Intelligence sharing is a bit like a game of hot potato: If you get stuck with it, you’ll get burned.
FBI officials in San Diego recently caught just such a hot potato when they intercepted e-mails between Maj. Nidal Hasan, the accused Fort Hood shooter, and a radical former San Diego imam named Anwar al-Awlaki.
These intercepts are among the government’s biggest secrets. Yet, at the same time, it would be surprising if Hasan and Nidal didn’t know that their communications were likely to be intercepted.
Awlaki had been an FBI counter-terrorism target for years. As an imam in San Diego in 2000, Awlaki served as a “spiritual advisor” to three 9/11 hijackers.
The FBI has asked him numerous times about his contacts with the hijackers, including when agents visited him in 2007 in a Yemeni prison. The intercepts were made about a year after he got out of prison. Today, he is said to be hiding in Yemen.
As for Hasan, he was a psychiatrist in the military. His contacts with Awlaki were viewed as consistent with some research he was conducting as a psychiatric resident at the U.S. Army’s Walter Reed Medical Center. A 2007 slideshow he gave at Walter Reed was titled “The Koranic World View As It Relates to Muslims in the U.S. Military.”
As many as 20 e-mails between Hasan and Awlaki were intercepted by the San Diego Joint Terrorism Task Force (JTTF) between December 2008 and May 2009. The communications were deemed “consistent with research being conducted by Major Hasan in his position as a psychiatrist at the Walter Reed Medical Center,” the FBI says.
After the shooting that killed 13 people, a blog post on Aulaki’s website praised Hasan as a “hero.”
The communications between Awlaki and Hasan were never shared with the Defense Department, even though a member of the Defense Criminal Investigative Service was on the multi-agency San Diego JTTF.
CIA Director William Webster is conducting a review to find out what happened. According to The Washington Post, Webster will have the authority to make recommendations about possible changes to the Foreign Intelligence Surveillance Act, which governs the highly sensitive communications intercepts at issue.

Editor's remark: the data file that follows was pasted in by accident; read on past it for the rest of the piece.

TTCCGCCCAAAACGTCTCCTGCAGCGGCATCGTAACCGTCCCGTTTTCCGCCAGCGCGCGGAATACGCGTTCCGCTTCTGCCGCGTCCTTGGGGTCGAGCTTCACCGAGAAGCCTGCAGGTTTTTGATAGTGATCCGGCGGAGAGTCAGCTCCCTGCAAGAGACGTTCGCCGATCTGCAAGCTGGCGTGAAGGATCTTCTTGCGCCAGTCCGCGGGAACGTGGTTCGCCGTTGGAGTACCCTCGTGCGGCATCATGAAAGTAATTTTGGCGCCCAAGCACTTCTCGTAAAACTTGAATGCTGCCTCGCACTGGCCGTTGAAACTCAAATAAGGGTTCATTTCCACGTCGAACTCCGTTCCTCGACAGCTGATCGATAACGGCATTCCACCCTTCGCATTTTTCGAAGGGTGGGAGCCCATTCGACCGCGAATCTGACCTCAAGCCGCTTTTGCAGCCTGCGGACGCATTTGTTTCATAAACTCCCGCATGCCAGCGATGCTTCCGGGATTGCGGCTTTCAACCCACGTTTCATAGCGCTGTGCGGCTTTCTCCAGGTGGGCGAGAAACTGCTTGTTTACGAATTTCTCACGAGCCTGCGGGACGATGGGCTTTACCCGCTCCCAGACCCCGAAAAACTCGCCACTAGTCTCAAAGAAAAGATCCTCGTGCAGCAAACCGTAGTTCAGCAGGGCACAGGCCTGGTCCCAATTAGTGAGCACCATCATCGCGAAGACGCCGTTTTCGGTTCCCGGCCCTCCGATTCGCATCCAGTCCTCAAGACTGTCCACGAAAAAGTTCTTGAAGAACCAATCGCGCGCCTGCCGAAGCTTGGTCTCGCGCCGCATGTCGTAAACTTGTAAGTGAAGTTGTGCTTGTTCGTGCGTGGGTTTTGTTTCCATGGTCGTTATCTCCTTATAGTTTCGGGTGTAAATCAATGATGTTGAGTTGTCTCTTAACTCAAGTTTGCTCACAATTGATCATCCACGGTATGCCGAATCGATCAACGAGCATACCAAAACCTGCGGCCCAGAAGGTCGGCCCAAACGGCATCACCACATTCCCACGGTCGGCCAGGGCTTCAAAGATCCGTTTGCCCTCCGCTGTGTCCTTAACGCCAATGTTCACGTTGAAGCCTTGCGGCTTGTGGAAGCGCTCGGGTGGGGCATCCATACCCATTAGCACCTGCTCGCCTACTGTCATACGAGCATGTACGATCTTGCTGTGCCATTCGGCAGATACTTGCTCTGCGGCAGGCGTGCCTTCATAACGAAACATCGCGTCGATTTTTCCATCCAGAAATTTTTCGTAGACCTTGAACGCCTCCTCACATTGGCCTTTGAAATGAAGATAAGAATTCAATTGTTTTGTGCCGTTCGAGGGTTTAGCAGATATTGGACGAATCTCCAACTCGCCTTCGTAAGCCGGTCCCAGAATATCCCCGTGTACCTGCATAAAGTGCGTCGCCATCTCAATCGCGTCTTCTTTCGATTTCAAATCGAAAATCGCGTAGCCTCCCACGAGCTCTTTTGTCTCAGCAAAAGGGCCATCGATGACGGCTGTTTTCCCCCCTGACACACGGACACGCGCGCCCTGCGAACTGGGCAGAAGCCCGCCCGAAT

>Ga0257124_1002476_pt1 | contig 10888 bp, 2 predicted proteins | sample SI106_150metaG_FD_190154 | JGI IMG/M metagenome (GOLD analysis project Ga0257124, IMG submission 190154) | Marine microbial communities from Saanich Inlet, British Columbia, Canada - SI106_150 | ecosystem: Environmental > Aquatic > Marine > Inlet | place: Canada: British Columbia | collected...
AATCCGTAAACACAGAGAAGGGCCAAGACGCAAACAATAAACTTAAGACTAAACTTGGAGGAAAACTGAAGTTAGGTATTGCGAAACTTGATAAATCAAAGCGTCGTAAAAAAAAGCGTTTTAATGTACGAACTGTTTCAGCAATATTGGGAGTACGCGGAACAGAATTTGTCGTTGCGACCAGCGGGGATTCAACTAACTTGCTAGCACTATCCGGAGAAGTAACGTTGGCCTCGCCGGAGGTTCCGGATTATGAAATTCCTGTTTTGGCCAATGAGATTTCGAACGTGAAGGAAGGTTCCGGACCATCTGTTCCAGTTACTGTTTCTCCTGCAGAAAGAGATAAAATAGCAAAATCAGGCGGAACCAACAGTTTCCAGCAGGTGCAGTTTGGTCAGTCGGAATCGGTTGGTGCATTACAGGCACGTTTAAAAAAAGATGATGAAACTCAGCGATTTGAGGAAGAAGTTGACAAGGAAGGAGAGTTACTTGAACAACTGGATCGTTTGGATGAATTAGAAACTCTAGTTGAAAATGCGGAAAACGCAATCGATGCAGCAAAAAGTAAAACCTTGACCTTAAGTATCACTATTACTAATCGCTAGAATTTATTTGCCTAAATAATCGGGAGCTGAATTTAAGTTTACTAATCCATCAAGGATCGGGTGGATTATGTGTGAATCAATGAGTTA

Awlaki is particularly troublesome for investigators because he is a U.S. citizen, born in New Mexico in 1971. As a result of that circumstance, the Foreign Intelligence Surveillance Act required the JTTF to apply for a court order of surveillance at the secret FISA court or a certification from the U.S. attorney general. Investigators were required to present evidence that Awlaki was “an agent of a foreign power, or an officer or employee of a foreign power.”
Al-Qaida qualifies as a foreign power, and Charles Allen, a former CIA official and US Undersecretary of Homeland Security for Intelligence and Analysis, declared last year that Awlaki was part of al-Qaida’s reach into the U.S. homeland.
So, they got a warrant. Great. What good is such intelligence if you don’t use it?
In Hasan’s case, an investigator and a supervisor concluded that Hasan was not involved in terrorist activities or planning.
Further dissemination of the information “was neither sought nor authorized.” In plain English, the JTTF FBI supervisor wouldn’t let the folks from the Defense Department on his task force tell their commanders about the e-mails.
Officials in San Diego told Voice of San Diego’s Kelly Thornton that their counterparts in Washington are to blame:
One federal source described the probe this way: “Webster is going to investigate the Fort Hood guy and al-Aulaqi and whether the FBI screwed up. They’re saying San Diego failed to communicate the e-mails — but San Diego pestered the shit out of them, sending e-mails multiple times. The Washington field office didn’t do anything on it.”
The Washington Post reported Dec. 1 that members of Congress have identified “at least two troubling e-mails” that were intercepted by the San Diego FBI but not shared with Washington.
In a tit-for-tat battle, Thornton’s anonymous San Diego sources responded by saying that everything was fully communicated to Washington, which had “computer access” to everything San Diego had.
The Voice of San Diego, however, leaves out crucial background found in reports by the 9/11 Commission and Congressional Joint Inquiry on 9/11:
In June 1999, the FBI in San Diego investigated Awlaki after learning that he may have been contacted by a man who bought a satellite phone bin Laden used in the 1990s.
During its investigation, FBI learned that Awlaki knew individuals from the Holy Land Foundation and others involved in raising money for the Palestinian terrorist group Hamas. Sources alleged that Awlaki had other extremist connections.
In early 2000, Awlaki was visited by a subject of a Los Angeles FBI investigation closely associated with Blind Sheikh [Omar Abdel] Rahman.
Around the time Awlaki was holding closed door meetings in San Diego with two of the hijackers, the FBI closed its investigation, stating “the imam … does not meet the criterion for [further] investigation.”
It wouldn’t be the first time that the FBI in San Diego misjudged Awlaki. Then again, no one bothered to tell the FBI in San Diego about two of the 9/11 hijackers whom the CIA had tracked from Bangkok to Los Angeles in 2000 until it was too late.